Approximately 30% of all visits to a primary physician are for musculoskeletal issues, yet training dedicated to musculoskeletal conditions is abysmally low. I had 2 weeks dedicated to musculoskeletal medicine in 4 years of medical school.
That discrepancy aside, I would like to discuss a common misconception. Many of us were taught “RICE” (rest, ice/ibuprofen, compression, and elevation). I hope you’re sitting down, because it is not evidence-based, and furthermore, increasing evidence shows RICE may hamper healing after 48-72 hours.
In 1978, sports medicine specialist Dr. Gabe Mirkin coined the term RICE; however, in 2015, he reversed this, writing that ice “may delay healing, instead of helping.”
Some research indicates that ice delays healing. Several have also proposed that after an injury, an acute inflammatory process begins, with increased blood flow and recruitment of immune cells, neutrophils, and then macrophages. Ice results in vasoconstriction, which may inhibit this response.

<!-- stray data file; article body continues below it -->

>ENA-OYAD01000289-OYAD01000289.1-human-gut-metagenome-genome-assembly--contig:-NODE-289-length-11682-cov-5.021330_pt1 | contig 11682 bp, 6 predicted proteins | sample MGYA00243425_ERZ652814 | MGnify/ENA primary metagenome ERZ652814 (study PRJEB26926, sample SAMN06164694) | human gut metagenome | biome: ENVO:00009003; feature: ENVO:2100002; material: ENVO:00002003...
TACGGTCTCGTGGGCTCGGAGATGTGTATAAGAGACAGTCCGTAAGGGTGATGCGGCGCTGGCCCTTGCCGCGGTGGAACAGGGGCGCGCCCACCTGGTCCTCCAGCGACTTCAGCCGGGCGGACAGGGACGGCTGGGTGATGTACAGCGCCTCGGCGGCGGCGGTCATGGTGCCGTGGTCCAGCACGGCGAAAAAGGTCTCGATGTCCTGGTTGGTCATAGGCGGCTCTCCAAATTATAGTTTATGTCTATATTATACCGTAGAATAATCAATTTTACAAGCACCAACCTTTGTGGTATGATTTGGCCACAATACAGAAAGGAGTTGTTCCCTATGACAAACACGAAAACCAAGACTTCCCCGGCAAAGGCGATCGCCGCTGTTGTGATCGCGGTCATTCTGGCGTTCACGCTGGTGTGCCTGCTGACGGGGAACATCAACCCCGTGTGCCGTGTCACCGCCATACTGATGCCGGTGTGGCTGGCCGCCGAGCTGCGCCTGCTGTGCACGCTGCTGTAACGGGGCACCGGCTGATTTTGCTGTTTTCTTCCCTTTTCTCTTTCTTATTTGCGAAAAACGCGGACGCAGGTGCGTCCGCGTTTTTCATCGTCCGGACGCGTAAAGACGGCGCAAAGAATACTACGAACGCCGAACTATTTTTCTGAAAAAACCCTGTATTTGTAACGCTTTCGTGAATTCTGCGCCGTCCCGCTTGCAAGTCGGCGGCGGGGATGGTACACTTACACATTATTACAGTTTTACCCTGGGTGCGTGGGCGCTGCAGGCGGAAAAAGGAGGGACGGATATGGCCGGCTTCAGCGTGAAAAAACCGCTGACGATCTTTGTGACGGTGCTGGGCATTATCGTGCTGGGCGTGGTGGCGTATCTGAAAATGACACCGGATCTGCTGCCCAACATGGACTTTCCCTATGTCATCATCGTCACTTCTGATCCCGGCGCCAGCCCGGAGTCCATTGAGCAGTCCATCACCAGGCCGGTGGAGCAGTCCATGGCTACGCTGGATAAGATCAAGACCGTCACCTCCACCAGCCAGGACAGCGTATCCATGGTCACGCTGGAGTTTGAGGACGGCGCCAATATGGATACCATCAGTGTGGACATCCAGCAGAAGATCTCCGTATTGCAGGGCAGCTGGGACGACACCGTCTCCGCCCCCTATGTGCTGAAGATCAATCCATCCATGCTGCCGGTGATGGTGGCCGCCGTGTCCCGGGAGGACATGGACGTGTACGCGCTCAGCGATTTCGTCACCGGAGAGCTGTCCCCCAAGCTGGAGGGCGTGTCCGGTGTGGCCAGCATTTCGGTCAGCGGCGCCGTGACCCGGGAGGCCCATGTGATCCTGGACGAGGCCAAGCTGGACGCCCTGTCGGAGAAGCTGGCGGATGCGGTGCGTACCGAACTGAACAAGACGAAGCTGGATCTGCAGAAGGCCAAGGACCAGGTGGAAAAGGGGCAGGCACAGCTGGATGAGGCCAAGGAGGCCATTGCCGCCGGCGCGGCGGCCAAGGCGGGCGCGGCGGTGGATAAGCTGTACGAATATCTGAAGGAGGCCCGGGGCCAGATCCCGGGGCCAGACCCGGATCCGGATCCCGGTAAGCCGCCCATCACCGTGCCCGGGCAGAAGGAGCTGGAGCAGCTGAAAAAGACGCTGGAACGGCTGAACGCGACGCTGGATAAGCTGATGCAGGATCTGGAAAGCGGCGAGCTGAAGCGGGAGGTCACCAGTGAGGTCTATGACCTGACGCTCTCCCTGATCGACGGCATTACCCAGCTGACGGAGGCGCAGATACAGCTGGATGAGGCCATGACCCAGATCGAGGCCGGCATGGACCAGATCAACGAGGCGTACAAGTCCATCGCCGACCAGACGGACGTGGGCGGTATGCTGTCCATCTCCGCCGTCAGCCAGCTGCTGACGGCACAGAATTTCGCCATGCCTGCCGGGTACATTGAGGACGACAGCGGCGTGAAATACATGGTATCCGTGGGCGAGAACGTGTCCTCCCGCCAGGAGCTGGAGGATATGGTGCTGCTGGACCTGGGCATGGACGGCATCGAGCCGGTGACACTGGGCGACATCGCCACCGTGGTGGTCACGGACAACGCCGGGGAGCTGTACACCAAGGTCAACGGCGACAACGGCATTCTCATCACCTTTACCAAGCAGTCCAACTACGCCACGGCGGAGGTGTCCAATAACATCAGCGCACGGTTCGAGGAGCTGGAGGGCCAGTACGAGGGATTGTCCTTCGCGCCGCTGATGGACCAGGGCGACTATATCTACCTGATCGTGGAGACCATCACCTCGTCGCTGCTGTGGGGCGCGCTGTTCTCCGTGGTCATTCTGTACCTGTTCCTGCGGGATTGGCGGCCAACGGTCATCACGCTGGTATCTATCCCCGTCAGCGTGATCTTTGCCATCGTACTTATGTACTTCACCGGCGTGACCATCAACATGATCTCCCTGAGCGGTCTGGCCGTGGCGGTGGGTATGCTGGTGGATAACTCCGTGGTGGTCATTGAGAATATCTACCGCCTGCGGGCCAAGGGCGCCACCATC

The “I” for ibuprofen has also come into question. A Cochrane review concluded that topical NSAIDS may be beneficial for acute pain after a soft tissue injury; however, they note a large amount of unpublished data that may change future recommendations.
Part of the issue with all the recovery devices on the market be it simple compression, sequential compression, elevation, or cryotherapy is that there is a huge placebo effect. A study on the effect of compression socks on recovery confirmed that those who believed the socks would help did better than those who were skeptical.
The first 48 hours after an injury, ice, relative rest, and NSAIDs can help with acute symptoms, swelling, and pain; however, if utilized for longer, they may delay healing. Some have replaced “Rest” for “Movement,” changing the acronym from RICE to MICE. Without acute trauma (broken bones, ruptured tendons, etc.), early mobilization and perhaps heat are likely better to stimulate healing.
Some have taken it a step farther and proposed the acronym MOVE: Movement; Options (cross training and active recovery); Vary rehabilitation; and Ease back into activity.
While evidence is lacking for one-size-fits-all recommendations, we likely need to incorporate more early mobilization, stretching, muscle activation, topical NSAIDS, and heat the first few days after a musculoskeletal injury and re-educate physicians, and patients, to utilize less RICE and more MOVEment.